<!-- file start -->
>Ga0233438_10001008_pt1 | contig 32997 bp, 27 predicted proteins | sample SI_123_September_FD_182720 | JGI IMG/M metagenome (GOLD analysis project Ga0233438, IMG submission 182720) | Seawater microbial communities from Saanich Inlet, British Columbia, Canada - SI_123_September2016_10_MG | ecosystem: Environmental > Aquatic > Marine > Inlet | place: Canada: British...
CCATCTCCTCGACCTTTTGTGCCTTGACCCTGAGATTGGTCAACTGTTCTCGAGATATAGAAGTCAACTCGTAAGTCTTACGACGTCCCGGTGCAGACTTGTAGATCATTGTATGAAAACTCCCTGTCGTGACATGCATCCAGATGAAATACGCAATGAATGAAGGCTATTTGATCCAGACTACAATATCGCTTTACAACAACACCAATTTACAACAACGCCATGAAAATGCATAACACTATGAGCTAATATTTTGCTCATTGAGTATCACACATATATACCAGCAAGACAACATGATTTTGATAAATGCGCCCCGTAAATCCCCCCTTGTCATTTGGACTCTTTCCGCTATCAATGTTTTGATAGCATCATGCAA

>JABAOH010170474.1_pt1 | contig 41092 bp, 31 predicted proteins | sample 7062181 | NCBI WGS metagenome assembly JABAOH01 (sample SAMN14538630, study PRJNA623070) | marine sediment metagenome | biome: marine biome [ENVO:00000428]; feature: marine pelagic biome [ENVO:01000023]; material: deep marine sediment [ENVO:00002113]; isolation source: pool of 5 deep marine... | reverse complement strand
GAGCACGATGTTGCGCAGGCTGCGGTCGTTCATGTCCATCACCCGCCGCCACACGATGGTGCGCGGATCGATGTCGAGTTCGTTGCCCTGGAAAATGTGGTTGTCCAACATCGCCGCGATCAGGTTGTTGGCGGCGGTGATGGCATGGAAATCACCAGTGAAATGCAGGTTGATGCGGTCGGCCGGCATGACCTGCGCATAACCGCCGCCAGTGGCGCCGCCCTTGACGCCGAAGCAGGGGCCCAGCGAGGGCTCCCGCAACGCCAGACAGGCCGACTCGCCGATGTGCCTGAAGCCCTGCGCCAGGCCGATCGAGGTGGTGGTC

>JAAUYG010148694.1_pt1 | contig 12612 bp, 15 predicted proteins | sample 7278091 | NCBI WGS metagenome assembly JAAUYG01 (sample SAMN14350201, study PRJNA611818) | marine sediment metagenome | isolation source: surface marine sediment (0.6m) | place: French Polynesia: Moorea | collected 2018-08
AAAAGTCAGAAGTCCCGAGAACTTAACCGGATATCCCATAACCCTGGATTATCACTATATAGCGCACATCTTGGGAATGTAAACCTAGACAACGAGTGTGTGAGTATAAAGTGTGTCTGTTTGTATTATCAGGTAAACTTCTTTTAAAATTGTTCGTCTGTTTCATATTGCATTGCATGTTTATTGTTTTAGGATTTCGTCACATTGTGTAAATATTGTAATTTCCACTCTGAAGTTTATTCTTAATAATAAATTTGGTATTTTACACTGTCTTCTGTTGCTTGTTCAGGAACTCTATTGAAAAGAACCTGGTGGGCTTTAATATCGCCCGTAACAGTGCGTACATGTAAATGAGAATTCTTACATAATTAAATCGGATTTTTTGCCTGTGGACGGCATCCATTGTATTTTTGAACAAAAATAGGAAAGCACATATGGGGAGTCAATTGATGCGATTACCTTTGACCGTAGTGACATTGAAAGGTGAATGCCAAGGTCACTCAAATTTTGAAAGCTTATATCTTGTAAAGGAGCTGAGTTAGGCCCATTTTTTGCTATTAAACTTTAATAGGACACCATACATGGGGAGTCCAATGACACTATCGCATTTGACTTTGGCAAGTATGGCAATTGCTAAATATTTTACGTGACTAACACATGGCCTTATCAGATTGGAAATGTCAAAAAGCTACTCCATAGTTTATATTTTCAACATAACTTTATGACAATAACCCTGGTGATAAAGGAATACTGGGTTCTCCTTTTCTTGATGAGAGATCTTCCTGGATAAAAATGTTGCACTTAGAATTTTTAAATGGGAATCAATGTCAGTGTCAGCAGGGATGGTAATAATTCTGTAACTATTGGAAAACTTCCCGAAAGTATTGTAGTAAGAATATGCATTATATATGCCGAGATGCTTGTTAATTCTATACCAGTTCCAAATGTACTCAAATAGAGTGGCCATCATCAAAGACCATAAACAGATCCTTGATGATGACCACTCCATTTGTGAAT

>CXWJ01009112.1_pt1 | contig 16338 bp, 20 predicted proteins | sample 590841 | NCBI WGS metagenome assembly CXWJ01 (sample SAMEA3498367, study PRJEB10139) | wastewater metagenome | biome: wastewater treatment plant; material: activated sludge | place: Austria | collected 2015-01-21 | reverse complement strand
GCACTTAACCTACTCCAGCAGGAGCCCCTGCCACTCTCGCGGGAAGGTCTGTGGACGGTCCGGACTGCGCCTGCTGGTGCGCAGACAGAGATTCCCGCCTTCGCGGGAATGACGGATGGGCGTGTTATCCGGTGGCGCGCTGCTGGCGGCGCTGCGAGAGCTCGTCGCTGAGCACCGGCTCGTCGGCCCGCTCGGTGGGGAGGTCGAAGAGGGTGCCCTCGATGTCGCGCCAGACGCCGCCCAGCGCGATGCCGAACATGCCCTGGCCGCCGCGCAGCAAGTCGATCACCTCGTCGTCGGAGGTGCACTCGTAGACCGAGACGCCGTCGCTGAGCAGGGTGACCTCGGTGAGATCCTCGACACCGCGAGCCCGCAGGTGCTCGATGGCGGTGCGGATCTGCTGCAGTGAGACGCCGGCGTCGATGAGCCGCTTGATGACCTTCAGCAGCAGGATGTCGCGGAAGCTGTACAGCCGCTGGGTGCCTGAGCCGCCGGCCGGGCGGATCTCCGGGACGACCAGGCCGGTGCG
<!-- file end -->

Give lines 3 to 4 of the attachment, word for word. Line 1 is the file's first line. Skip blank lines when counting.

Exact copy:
>JABAOH010170474.1_pt1 | contig 41092 bp, 31 predicted proteins | sample 7062181 | NCBI WGS metagenome assembly JABAOH01 (sample SAMN14538630, study PRJNA623070) | marine sediment metagenome | biome: marine biome [ENVO:00000428]; feature: marine pelagic biome [ENVO:01000023]; material: deep marine sediment [ENVO:00002113]; isolation source: pool of 5 deep marine... | reverse complement strand
GAGCACGATGTTGCGCAGGCTGCGGTCGTTCATGTCCATCACCCGCCGCCACACGATGGTGCGCGGATCGATGTCGAGTTCGTTGCCCTGGAAAATGTGGTTGTCCAACATCGCCGCGATCAGGTTGTTGGCGGCGGTGATGGCATGGAAATCACCAGTGAAATGCAGGTTGATGCGGTCGGCCGGCATGACCTGCGCATAACCGCCGCCAGTGGCGCCGCCCTTGACGCCGAAGCAGGGGCCCAGCGAGGGCTCCCGCAACGCCAGACAGGCCGACTCGCCGATGTGCCTGAAGCCCTGCGCCAGGCCGATCGAGGTGGTGGTC